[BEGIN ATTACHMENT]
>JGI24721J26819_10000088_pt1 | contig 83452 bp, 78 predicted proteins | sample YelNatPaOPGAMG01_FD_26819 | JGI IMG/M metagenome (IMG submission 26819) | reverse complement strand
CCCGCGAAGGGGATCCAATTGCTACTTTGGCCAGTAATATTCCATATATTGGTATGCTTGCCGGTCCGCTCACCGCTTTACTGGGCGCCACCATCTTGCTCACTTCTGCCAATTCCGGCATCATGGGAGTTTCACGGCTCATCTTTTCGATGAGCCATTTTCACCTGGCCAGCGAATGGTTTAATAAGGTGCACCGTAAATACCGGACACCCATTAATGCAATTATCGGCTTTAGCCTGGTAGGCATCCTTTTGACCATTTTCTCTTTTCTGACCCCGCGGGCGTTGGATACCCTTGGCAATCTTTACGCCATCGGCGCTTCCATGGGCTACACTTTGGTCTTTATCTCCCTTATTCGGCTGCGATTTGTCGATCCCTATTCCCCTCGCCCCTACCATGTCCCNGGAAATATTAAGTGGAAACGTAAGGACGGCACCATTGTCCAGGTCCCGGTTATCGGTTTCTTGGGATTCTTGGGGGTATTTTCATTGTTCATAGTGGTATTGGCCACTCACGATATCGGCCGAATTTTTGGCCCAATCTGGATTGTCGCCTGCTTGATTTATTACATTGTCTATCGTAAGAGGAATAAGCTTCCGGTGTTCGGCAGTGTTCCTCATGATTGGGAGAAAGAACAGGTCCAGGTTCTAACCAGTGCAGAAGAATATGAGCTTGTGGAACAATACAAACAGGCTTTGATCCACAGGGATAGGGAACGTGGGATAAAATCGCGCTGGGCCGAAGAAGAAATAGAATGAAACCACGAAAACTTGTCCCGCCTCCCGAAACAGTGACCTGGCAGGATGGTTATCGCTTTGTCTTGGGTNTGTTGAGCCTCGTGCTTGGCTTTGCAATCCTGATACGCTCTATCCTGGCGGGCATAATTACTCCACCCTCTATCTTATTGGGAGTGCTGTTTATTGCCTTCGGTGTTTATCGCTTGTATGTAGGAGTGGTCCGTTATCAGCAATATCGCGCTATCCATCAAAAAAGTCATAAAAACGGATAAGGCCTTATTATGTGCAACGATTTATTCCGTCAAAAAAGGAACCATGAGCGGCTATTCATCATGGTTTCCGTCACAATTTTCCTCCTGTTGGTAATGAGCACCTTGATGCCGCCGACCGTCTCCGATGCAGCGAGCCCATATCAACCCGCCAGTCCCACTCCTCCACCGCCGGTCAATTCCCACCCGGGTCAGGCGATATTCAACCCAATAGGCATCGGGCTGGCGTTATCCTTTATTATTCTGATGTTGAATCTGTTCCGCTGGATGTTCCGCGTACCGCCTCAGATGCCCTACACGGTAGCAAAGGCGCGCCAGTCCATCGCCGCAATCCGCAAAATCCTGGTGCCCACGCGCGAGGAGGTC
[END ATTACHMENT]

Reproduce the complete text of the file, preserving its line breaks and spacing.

>JGI24721J26819_10000088_pt1 | contig 83452 bp, 78 predicted proteins | sample YelNatPaOPGAMG01_FD_26819 | JGI IMG/M metagenome (IMG submission 26819) | reverse complement strand
CCCGCGAAGGGGATCCAATTGCTACTTTGGCCAGTAATATTCCATATATTGGTATGCTTGCCGGTCCGCTCACCGCTTTACTGGGCGCCACCATCTTGCTCACTTCTGCCAATTCCGGCATCATGGGAGTTTCACGGCTCATCTTTTCGATGAGCCATTTTCACCTGGCCAGCGAATGGTTTAATAAGGTGCACCGTAAATACCGGACACCCATTAATGCAATTATCGGCTTTAGCCTGGTAGGCATCCTTTTGACCATTTTCTCTTTTCTGACCCCGCGGGCGTTGGATACCCTTGGCAATCTTTACGCCATCGGCGCTTCCATGGGCTACACTTTGGTCTTTATCTCCCTTATTCGGCTGCGATTTGTCGATCCCTATTCCCCTCGCCCCTACCATGTCCCNGGAAATATTAAGTGGAAACGTAAGGACGGCACCATTGTCCAGGTCCCGGTTATCGGTTTCTTGGGATTCTTGGGGGTATTTTCATTGTTCATAGTGGTATTGGCCACTCACGATATCGGCCGAATTTTTGGCCCAATCTGGATTGTCGCCTGCTTGATTTATTACATTGTCTATCGTAAGAGGAATAAGCTTCCGGTGTTCGGCAGTGTTCCTCATGATTGGGAGAAAGAACAGGTCCAGGTTCTAACCAGTGCAGAAGAATATGAGCTTGTGGAACAATACAAACAGGCTTTGATCCACAGGGATAGGGAACGTGGGATAAAATCGCGCTGGGCCGAAGAAGAAATAGAATGAAACCACGAAAACTTGTCCCGCCTCCCGAAACAGTGACCTGGCAGGATGGTTATCGCTTTGTCTTGGGTNTGTTGAGCCTCGTGCTTGGCTTTGCAATCCTGATACGCTCTATCCTGGCGGGCATAATTACTCCACCCTCTATCTTATTGGGAGTGCTGTTTATTGCCTTCGGTGTTTATCGCTTGTATGTAGGAGTGGTCCGTTATCAGCAATATCGCGCTATCCATCAAAAAAGTCATAAAAACGGATAAGGCCTTATTATGTGCAACGATTTATTCCGTCAAAAAAGGAACCATGAGCGGCTATTCATCATGGTTTCCGTCACAATTTTCCTCCTGTTGGTAATGAGCACCTTGATGCCGCCGACCGTCTCCGATGCAGCGAGCCCATATCAACCCGCCAGTCCCACTCCTCCACCGCCGGTCAATTCCCACCCGGGTCAGGCGATATTCAACCCAATAGGCATCGGGCTGGCGTTATCCTTTATTATTCTGATGTTGAATCTGTTCCGCTGGATGTTCCGCGTACCGCCTCAGATGCCCTACACGGTAGCAAAGGCGCGCCAGTCCATCGCCGCAATCCGCAAAATCCTGGTGCCCACGCGCGAGGAGGTC